Art Direction for Film and Video, Second Edition 2nd Edition
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It's a great little book, although at first I was disapointed with the size. I bought it to use give myself a crash course in Art Direction for my own Digital Motion Pictures. This short book was perfect: refreshed me in some area I knew a lot about, and introduced me to some conepts I was only slightly familure with and pointed out some weak areas that needs a lot of work. It sometimes reads like a glossary you find in the back of a textbook with a few spots of humor to keep the reader/me from falling asleep. What I liked the most were the few anecdotal stories (some from actual motion pictures, some from 'lets imagin' sencerios) that were used to make a point. Two nights in a row I was up until midnight reading this book and the time went by fast... It could have used a lot more detail and exsamples, getting deeper into the subject matter. If the author invests some time in writing an advanced edition; I'll be the first to order an copy.
For someone like myself when time is money, and it's hard to justify spending time on anything besides composing and rendering or money on ... this book make me happy that took a risk.
By page 30 of this 144 page book it is clear this is a book the generally outlines a process and describes more what a Production Designer does than in detail how to be a Production Designer. For instance, Stephen H. Burum, ASC has an article online described as "Recommendations for equipping the ideal student sound stage". The article is available at the American Society of Cinematographer'sWebsite in "Resources", link to "Member's Advice". That article gives a detailed description of equipment needed to create a sound stage as opposed to Olson's 1/2 page description of a sound stage on page 20-21 of his book, which does not depict the details of equipment. A later chapter on set construction supervision is just as vague, not to mention that safety issues relative to construction seem to elude his job description. This book appears for beginners who want to see if this is their type of job, a job for which they will need many more years of study! One redeeming feature of this book are quotes Olson obtained from the Production Company of Meyer/Shyer:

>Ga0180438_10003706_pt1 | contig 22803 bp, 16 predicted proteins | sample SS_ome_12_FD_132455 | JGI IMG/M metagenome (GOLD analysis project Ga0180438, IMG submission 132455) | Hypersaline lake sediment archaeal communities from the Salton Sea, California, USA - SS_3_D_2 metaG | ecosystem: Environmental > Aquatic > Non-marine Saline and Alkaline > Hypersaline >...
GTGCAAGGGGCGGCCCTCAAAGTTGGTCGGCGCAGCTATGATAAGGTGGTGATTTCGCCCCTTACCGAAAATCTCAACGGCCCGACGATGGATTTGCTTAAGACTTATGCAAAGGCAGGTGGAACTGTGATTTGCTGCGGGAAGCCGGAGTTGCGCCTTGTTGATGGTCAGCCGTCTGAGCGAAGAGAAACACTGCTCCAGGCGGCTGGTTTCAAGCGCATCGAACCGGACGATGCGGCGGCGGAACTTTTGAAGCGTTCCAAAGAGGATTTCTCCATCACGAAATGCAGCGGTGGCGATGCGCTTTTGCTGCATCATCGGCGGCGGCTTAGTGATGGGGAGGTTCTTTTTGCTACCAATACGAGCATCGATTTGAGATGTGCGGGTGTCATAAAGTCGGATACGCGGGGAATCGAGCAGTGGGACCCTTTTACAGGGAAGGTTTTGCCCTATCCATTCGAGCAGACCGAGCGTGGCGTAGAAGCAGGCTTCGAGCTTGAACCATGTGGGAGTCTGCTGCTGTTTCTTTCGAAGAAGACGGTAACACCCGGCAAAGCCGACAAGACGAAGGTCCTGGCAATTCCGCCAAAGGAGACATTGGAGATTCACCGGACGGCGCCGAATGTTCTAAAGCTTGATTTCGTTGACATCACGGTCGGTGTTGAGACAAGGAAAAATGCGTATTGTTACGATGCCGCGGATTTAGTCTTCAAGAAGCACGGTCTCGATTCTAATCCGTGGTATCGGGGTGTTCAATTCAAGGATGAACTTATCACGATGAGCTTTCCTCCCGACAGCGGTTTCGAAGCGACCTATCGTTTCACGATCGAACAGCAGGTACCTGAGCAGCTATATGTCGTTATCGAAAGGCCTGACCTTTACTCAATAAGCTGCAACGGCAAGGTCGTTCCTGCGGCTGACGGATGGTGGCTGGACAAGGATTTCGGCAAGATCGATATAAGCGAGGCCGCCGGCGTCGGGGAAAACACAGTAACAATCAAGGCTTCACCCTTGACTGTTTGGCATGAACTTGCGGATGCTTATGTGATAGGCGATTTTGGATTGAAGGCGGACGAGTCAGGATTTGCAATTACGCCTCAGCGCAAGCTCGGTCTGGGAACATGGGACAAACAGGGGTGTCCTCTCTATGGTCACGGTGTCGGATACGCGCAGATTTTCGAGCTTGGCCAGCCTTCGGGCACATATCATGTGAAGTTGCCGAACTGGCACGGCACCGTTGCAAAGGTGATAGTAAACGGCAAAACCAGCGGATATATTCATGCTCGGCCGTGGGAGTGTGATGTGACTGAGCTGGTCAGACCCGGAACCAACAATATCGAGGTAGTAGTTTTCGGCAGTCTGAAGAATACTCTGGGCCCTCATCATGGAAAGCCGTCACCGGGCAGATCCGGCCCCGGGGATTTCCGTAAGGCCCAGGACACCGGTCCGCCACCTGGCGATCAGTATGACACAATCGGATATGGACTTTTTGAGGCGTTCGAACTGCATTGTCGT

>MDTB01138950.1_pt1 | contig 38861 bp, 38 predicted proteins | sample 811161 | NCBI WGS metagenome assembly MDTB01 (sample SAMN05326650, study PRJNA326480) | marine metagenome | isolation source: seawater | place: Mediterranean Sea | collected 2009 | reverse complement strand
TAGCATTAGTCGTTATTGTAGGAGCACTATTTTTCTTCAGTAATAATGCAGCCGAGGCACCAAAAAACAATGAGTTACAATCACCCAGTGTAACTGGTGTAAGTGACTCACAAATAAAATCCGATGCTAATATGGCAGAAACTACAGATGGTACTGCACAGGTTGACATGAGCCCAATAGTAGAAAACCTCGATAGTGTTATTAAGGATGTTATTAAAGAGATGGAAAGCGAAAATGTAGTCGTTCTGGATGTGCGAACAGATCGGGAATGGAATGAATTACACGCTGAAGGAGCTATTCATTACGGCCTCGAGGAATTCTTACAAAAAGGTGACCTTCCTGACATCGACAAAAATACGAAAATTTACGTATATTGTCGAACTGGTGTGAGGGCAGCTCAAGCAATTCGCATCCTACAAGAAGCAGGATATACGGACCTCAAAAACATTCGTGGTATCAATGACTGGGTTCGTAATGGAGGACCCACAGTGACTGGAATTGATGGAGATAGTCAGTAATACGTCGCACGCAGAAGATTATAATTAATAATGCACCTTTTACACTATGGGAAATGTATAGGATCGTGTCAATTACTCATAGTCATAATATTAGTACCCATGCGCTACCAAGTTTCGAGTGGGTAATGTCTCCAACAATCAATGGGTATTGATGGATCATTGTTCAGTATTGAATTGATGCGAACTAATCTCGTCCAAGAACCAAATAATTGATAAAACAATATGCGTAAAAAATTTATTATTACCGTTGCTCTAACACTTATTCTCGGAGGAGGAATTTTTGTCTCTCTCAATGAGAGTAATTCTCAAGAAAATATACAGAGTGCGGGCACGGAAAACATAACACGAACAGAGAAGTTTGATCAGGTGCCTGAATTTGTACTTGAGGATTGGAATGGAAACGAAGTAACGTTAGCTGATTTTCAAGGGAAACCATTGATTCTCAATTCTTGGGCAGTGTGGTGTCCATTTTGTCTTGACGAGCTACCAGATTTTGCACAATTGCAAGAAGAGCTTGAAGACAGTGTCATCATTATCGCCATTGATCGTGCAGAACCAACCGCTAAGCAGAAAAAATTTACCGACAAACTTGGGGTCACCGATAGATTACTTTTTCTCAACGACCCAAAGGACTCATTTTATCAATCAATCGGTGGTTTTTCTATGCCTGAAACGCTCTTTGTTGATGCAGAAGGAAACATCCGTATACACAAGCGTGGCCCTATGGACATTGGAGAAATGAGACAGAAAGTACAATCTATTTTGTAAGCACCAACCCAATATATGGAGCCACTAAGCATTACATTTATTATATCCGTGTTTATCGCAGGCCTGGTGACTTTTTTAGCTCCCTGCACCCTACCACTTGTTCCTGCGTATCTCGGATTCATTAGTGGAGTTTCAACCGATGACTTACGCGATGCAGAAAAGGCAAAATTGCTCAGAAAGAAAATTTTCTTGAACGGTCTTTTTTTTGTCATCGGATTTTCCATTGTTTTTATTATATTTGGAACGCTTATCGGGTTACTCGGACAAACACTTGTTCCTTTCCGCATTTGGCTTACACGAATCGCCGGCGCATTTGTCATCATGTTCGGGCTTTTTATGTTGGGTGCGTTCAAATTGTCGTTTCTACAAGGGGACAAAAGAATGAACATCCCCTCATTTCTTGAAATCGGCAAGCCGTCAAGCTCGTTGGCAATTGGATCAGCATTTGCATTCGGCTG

Real production design means that you have designed the production. If it's on stage, you design the sets, costumes, and the lighting, and you're through. If it's a movie, you have to figure out what the camera is doing. The visual components are space, line, color, movement, and rythm...The production designer has to understand what the movie is about. It's not the plot; it's what I like to call point of view-what you want the audience to feel about the movie. In Father of the Bride, we wanted the house to be a character in the movie. The house was not a backdrop; it was a part of the family like Steve Martin was...
Art Direction, Id. at Page 3
In Baby Boom the wall colors were based on Diane Keaton's complexion color and in Father of the Bride we keyed the wall colors to Steve Martin's complexion to help make the house a member of the family.
Art Direction, Id at Page 12 quoting Bruck Block.
While Olson admits this is not meant to be a detailed textbook he fails at what he intends to do with the book, "how to begin". It has no addresses to write to for information. Olson fails to show other resources that can help someone who believes, after reading this book and deciding this is what they want to do, they need a better and more detailed understanding of color and color design or anything else!